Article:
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Can we predict the clinical outcome of arthroscopic partial meniscectomy? A systematic review


NHS-Prospero registration number 42016048592

Objective In order to make a more evidence-based selection of patients who would benefit the most from arthroscopic partial meniscectomy (APM), knowledge of prognostic factors is essential. We conducted a systematic review of predictors for the clinical outcome following APM.

Design Systematic review

Data sources Medline, Embase, Cochrane Central Register, Web of Science, SPORTDiscus, PubMed Publisher, Google Scholar

Inclusion criteria Report an association between factor(s) and clinical outcome; validated questionnaire; follow-up >1 year.

Exclusion criteria <20 subjects; anterior cruciate ligament-deficient patients; discoid menisci; meniscus repair, transplantation or implants; total or open meniscectomy.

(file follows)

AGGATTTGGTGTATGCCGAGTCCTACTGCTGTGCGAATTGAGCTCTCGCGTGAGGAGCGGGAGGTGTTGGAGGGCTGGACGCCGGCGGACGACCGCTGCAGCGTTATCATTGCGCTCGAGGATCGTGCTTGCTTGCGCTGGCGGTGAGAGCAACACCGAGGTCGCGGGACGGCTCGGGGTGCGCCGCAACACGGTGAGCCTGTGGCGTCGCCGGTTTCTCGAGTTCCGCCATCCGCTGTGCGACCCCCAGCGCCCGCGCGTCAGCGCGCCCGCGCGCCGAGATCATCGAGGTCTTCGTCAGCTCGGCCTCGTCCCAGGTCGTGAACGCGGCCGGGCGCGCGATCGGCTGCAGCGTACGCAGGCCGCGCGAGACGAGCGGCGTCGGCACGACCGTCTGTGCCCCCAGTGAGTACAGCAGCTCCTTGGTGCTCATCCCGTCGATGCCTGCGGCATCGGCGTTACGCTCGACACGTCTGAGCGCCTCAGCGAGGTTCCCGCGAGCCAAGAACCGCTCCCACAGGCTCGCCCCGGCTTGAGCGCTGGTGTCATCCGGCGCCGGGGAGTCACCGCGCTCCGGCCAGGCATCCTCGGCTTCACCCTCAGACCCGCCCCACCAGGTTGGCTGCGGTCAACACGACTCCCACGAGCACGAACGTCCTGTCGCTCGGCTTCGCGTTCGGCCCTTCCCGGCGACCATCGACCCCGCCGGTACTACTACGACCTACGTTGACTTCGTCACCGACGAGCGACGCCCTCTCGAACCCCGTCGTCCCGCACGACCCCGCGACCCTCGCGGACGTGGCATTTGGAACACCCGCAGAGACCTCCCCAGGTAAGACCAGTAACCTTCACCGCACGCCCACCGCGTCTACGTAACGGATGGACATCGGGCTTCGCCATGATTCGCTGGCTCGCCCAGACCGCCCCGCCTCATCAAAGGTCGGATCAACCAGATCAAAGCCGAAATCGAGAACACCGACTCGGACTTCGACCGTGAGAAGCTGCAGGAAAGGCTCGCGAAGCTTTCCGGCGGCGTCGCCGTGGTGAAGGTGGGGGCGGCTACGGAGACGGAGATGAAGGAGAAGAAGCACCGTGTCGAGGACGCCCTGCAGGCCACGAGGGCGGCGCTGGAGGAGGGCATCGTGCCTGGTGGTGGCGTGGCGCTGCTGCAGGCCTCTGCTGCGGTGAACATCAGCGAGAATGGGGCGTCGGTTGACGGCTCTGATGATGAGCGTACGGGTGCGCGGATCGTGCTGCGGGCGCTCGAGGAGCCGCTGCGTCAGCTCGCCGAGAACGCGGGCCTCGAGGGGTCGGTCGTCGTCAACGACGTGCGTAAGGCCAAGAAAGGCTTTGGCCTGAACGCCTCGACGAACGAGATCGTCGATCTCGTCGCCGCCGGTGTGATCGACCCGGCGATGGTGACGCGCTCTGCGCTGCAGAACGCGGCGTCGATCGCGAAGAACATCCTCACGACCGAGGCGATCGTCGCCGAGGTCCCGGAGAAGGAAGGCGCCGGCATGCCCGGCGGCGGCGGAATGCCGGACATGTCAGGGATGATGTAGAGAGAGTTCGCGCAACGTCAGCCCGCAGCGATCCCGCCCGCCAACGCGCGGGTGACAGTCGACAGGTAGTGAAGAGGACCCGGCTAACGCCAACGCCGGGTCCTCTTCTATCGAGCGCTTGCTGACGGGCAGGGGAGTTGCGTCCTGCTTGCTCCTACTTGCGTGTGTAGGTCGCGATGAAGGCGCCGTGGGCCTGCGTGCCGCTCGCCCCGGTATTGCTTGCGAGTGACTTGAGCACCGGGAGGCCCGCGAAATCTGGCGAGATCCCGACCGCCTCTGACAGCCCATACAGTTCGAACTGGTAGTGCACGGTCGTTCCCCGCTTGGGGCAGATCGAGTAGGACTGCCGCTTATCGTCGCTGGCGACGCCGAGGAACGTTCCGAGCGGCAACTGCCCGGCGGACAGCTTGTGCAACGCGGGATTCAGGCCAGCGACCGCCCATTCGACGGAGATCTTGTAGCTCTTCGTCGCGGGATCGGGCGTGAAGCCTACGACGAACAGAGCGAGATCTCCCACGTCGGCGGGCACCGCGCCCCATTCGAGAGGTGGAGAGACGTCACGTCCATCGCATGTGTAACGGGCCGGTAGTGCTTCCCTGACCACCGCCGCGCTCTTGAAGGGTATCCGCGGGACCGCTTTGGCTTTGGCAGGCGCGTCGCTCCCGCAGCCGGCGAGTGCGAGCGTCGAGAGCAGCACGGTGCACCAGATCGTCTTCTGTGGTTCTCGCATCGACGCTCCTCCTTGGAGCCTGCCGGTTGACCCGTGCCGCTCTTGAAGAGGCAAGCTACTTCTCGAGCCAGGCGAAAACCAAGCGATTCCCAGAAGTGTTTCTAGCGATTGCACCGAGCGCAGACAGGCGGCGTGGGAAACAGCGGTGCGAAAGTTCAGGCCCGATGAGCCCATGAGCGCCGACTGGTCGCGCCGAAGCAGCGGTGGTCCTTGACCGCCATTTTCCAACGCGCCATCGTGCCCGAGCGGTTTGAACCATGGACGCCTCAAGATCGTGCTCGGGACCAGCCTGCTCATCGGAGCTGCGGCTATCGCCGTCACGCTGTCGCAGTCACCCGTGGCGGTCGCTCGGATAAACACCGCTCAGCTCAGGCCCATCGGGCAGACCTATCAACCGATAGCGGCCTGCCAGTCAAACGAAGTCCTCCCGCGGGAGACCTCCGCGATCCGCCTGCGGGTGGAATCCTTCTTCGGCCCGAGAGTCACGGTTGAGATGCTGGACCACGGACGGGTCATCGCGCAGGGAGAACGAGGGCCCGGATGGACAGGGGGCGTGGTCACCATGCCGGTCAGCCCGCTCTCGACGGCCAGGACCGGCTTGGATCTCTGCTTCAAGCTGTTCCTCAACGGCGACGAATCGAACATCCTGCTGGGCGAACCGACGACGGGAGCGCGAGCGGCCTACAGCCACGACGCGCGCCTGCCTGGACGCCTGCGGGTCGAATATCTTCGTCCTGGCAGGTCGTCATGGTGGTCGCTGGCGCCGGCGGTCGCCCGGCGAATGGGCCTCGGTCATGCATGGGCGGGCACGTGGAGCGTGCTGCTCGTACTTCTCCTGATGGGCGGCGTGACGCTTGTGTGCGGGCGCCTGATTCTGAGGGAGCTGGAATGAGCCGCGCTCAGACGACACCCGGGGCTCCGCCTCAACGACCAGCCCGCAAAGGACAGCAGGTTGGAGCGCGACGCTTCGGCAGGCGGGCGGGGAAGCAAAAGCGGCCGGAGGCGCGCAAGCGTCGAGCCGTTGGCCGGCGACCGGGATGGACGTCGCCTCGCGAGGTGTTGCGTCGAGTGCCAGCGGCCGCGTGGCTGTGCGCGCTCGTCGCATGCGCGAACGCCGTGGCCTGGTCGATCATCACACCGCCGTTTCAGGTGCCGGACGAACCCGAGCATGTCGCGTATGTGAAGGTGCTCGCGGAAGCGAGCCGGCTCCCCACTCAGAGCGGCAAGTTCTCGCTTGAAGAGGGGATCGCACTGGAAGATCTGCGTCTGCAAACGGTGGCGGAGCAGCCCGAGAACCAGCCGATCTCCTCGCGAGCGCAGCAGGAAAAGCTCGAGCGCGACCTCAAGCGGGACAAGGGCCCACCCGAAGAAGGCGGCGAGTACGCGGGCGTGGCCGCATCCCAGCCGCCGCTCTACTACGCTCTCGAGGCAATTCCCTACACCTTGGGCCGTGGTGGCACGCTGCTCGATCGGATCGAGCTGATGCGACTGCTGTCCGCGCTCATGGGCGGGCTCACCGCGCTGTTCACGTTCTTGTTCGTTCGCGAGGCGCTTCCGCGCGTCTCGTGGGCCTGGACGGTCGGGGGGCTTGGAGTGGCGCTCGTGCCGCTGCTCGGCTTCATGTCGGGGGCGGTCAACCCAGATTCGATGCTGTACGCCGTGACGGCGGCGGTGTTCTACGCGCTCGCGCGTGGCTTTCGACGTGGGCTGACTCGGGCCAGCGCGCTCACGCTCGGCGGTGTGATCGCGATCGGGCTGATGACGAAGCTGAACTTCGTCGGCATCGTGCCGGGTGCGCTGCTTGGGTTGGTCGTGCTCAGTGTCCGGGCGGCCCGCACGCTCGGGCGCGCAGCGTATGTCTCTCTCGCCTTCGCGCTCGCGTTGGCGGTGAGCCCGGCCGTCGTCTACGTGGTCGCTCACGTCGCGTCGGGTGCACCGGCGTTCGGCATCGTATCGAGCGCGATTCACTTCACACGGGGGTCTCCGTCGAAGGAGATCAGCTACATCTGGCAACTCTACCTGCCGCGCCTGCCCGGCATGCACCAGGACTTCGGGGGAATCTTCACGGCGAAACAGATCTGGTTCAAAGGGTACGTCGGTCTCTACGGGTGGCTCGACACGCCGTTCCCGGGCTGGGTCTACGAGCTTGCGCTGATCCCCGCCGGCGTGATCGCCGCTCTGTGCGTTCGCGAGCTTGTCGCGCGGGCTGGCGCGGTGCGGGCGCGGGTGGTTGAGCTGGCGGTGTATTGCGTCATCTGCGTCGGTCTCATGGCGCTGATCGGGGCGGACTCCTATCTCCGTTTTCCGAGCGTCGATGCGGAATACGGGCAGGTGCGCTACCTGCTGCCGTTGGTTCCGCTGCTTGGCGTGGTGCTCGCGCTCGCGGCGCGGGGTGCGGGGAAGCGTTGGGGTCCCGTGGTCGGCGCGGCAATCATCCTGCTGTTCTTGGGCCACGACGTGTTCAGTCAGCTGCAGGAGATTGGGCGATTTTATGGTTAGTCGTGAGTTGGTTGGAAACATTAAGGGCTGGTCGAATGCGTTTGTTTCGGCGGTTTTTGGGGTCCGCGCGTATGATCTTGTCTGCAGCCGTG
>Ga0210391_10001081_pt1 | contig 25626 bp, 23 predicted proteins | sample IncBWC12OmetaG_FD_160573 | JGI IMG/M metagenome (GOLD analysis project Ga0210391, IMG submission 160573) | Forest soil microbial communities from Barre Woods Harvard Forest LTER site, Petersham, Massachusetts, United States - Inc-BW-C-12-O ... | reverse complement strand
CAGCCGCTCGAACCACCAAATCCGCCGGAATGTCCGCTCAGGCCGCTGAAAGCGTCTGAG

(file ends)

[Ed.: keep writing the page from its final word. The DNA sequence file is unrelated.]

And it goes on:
Methods One reviewer extracted the data, two reviewers assessed the risk of bias and performed a best-evidence synthesis.

Results Finally, 32 studies met the inclusion criteria. Moderate evidence was found, that the presence of radiological knee osteoarthritis at baseline and longer duration of symptoms (>1 year) are associated with worse clinical outcome following APM. In addition, resecting >50% of meniscal tissue and leaving a non-intact meniscal rim after meniscectomy are intra-articular predictive factors for worse clinical outcome. Moderate evidence was found that sex, onset of symptoms (acute or chronic), tear type or preoperative sport level are not predictors for clinical outcome. Conflicting evidence was found for the prognostic value of age, perioperative chondral damage, body mass index and leg alignment.

Summary/conclusion Long duration of symptoms (>1 year), radiological knee osteoarthritis and resecting >50% of meniscus are associated with a worse clinical outcome following APM. These prognostic factors should be considered in clinical decision making for patients with meniscal tears.

  • meniscectomy
  • meniscal injury
  • prognostic factors
  • systematic review

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